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In This Charming Argentinian Hamlet, No Cars Are Allowed

Spot in La Cumbrecita. Image on Flickr by user José e Marina (CC BY-NC 2.0).

Can you imagine how it must be to live in an all pedestrian town where there are virtually no cars? Such a place does exist, and it's called La Cumbrecita (The Little Peak). The small town is located just 120 kilometers (75 miles) from the Argentinian city of Córdoba, in Sierras Grandes in the province of Córdoba, and it has roughly 1,000 residents.

La Cumbrecita is a gem of ecotourism with an aesthetic that recalls a 15th century German town. It was founded less than a century ago, according to the province government's tourist website:

En el año 1932, viaja a Argentina desde Alemania el Dr. Helmut Cabjolsky acompañado por su familia. En la búsqueda de un lugar para vacacionar, compra en 1934 en las sierras de Córdoba un campo de aproximadamente 500 ha, el cual contenía como punto de referencia geográfico al denominado Cerro Cumbrecita.

La primera edificación [era para servir] de casa de veraneo para la familia Cabjolsky, pero muy pronto se transformó en albergue para alojar a los amigos de la familia. Años más tarde, dado el creciente interés turístico que despertaba el territorio, la casa comenzó a funcionar como una pequeña hostería.

Back in 1932, Dr. Helmut Cabjolsky went to Argentina from Germany together with his family. They were looking for a place to spend their vacations, so in 1934 he bought a 500-hectare land in the Córdoba mountains that had as geographical landmark: the so-called Cumbrecita hill.

The first building [was meant to be used] as summer house for the Cabjolskys, but soon after it became a guest house for family friends. Years later, due to the increasing tourist interest in the place, the house started to operate as a small hostel.

At first, the town wasn't designed as the tourist destination that it has now become:

La divulgación del encanto del lugar […] no fue intencional sino más bien circunstancial y de boca en boca, ya que nunca se había pensado en la posibilidad de que La Cumbrecita, Córdoba, podría transformarse en polo de atracción turística.

En la actualidad, el turismo en La Cumbrecita, Córdoba, es uno de los mayores atractivos de la región, llenando sus calles de visitantes nacionales e internacionales durante cada temporada estival.

As the place's charm spread by word of mouth […] the possibility of La Cumbrecita, Córdoba, becoming a tourist destination wasn't our intention, but rather circumstantial.

Today, La Cumbrecita, Córdoba, is one of the most attractive tourist places in the region. Every summer season its streets are always filled with national and international visitors.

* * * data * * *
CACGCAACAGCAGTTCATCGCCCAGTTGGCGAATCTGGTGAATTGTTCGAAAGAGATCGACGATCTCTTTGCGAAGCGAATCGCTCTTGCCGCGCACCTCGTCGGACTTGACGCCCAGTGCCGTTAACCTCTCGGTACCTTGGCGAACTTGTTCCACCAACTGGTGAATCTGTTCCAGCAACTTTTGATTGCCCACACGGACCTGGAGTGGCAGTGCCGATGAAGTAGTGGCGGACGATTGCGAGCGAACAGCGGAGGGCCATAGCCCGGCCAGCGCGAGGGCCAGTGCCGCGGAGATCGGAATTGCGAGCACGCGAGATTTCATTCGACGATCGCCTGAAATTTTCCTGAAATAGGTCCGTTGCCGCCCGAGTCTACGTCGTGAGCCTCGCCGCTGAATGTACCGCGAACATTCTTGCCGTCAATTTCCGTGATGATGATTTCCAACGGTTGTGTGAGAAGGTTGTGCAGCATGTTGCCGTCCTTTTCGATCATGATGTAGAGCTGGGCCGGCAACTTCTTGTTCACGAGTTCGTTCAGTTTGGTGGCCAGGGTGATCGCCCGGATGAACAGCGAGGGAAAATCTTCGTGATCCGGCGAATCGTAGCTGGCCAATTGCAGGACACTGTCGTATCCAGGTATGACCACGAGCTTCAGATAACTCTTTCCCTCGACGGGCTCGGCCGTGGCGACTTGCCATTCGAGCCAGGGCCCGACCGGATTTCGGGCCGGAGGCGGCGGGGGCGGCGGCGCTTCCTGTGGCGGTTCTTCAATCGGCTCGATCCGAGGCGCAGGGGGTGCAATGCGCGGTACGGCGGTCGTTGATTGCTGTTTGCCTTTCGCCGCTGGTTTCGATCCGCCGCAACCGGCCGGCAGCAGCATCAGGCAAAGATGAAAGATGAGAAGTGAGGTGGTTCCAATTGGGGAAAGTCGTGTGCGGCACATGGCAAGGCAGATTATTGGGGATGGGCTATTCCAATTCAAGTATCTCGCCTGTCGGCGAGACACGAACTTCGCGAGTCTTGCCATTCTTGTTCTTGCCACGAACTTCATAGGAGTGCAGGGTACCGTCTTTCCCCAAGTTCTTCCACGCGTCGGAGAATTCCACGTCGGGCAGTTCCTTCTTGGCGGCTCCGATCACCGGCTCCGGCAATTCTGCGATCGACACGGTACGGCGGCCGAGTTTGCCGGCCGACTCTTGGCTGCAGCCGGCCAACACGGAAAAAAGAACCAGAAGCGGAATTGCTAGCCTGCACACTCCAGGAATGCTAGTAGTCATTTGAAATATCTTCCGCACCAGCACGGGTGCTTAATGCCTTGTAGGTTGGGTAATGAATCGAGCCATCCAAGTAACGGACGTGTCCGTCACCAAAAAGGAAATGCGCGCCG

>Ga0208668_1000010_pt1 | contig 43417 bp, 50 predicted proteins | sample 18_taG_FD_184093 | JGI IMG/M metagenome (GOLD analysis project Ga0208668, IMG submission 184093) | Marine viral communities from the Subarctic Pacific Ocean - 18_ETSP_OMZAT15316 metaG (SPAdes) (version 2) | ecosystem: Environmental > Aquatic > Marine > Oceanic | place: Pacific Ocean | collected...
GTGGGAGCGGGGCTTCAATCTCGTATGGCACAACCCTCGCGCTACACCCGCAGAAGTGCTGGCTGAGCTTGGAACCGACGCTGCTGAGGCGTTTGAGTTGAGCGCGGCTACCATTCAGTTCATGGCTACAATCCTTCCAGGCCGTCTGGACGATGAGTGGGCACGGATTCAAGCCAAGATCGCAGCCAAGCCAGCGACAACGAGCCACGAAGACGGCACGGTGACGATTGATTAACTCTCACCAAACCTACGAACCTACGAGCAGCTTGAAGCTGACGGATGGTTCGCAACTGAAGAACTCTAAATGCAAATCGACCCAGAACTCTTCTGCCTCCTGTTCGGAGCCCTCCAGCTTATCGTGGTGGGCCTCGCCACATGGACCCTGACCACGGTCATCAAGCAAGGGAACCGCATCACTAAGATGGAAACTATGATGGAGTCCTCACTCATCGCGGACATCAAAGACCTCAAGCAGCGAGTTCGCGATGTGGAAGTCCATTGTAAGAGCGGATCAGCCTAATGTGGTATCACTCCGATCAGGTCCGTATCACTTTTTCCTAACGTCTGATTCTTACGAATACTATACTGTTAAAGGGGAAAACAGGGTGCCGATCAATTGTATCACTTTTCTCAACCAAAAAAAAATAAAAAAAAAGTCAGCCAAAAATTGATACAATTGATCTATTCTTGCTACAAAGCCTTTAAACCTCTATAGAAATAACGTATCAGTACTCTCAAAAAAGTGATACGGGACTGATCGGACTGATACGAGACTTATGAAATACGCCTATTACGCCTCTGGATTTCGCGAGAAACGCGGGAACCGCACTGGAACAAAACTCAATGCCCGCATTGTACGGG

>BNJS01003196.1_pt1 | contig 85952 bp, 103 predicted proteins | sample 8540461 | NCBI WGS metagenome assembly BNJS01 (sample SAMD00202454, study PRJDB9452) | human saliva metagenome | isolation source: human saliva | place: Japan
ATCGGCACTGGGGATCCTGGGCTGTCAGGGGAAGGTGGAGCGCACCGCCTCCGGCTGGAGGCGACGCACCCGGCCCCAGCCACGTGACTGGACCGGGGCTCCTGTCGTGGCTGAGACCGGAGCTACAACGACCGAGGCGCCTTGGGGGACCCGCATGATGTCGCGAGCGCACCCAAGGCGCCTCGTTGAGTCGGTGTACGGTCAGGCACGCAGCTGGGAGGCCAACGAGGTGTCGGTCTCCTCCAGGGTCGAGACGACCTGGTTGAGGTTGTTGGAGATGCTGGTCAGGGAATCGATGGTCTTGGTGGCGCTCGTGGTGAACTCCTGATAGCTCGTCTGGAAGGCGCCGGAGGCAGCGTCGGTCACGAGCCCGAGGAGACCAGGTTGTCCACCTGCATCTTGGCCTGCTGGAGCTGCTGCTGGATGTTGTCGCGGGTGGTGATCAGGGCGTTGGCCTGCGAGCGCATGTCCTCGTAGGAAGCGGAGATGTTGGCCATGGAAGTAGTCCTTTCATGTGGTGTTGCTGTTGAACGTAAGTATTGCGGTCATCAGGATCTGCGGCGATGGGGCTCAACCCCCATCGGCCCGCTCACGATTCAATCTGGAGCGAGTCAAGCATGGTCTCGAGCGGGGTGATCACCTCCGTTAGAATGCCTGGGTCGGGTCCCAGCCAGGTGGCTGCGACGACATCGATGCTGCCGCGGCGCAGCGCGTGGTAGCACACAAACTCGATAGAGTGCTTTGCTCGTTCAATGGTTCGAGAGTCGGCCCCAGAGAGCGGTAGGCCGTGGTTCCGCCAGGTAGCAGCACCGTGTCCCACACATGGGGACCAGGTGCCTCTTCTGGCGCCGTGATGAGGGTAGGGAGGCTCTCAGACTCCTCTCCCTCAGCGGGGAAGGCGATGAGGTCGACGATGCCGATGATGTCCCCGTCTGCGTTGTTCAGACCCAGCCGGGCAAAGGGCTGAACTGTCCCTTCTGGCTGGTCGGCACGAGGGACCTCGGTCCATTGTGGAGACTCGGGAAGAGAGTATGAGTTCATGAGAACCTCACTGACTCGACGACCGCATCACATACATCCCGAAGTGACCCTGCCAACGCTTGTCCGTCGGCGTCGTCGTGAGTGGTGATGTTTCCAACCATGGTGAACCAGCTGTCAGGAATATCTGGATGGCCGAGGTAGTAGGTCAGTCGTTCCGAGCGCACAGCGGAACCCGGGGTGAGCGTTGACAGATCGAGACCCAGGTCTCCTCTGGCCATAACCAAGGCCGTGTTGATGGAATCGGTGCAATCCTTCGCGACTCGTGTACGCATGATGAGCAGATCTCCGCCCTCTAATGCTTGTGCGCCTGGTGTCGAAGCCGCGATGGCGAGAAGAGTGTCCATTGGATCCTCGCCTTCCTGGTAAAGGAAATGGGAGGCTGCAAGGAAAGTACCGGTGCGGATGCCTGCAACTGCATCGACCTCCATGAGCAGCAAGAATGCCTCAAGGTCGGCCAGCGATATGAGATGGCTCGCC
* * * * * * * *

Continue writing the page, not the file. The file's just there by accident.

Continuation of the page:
“Welcome to La Cumbrecita, pedestrian town”. Entrance of La Cumbrecita. Image on Flickr by user Juan Pedro Diez (CC BY 2.0).

One of the rules of La Cumbrecita is that from 10 a.m. to 6 p.m., streets are closed to automobiles. All vehicles must be parked at the town's entrance and tourists can only get in on foot.

According to a piece published on BBC Mundo, Ingrid Cabjolsky, granddaughter of the founder, remarked that she doesn't understand “why in historic centers in European capitals, cars are still allowed”:

Tú entras al centro de cualquier ciudad y está colapsada, tanto por la cantidad de autos como por la contaminación visual, ambiental y sonora.

You go to any city's downtown, and it's all jammed up, due both to the number of cars and to the visual, environmental and noise pollution.

As idyllic as it may sound, the place has its challenges:

Venir a vivir a La Cumbrecita no es fácil, porque al ser parte de una reserva natural los códigos de zonificación y edificación son muy estrictos: en busca de mantener la calma y el paisaje natural, por ejemplo, los lotes deben ser de mínimo 2.000 metros cuadrados.

Living in La Cumbrecita isn't easy. Being part of a nature reserve, zoning and building codes are very rigid: for instance, in order to keep the quietness and natural landscape, all lots must have at least 2,000 square meters (21,500 square feet).

La Cumbrecita's website itself offers some warnings about what should be taken into consideration to have a pleasant visit:

En La Cumbrecita NO EXISTE Banco, NO HAY Cajero Automático, y NO DISPONEMOS de una estación de servicio para proveer combustible, por lo que recomendamos PREVER dichas necesidades.

La Cumbrecita es un pueblo peatonal, todos los circuitos internos están previstos para ser realizados a pie; es importante prever de CALZADO APROPIADO para recorrerlos. […] es necesario disponer de ABRIGO, LENTES DE SOL Y PROTECTOR SOLAR.

There ARE NO banks in La Cumbrecita, NO ATMs, and we DON'T have gas stations to pump fuel, so we recommend you anticipate those needs.

La Cumbrecita is a pedestrian town, all internal circuits are designed to be followed on foot. It's important to wear APPROPRIATE SHOES to go from one place to another. […] having a GOOD COAT, SUNGLASSES and SUN PROTECTION is a must.

On Twitter, people have posted photos from the town. Matías Di Santi showed us how La Cumbrecita welcomed him:

After the journey, this is how La Cumbrecita, in Cordobese lands, welcomes us.

Majo shared a moment of her childhood in town:

Retro moment: me at age 10 in La Cumbrecita.

Sou described how her experience was somewhat contradictory to the peace the town usually offers:

On May 1st [Labor Day in many countries], I went to La Cumbrecita (Córdoba), and there I was told they were already needing a break from all the tourists they were receiving.

Meanwhile, Aldana Martínez shared her bigger wish:

I'd do anything to move to La Cumbrecita.

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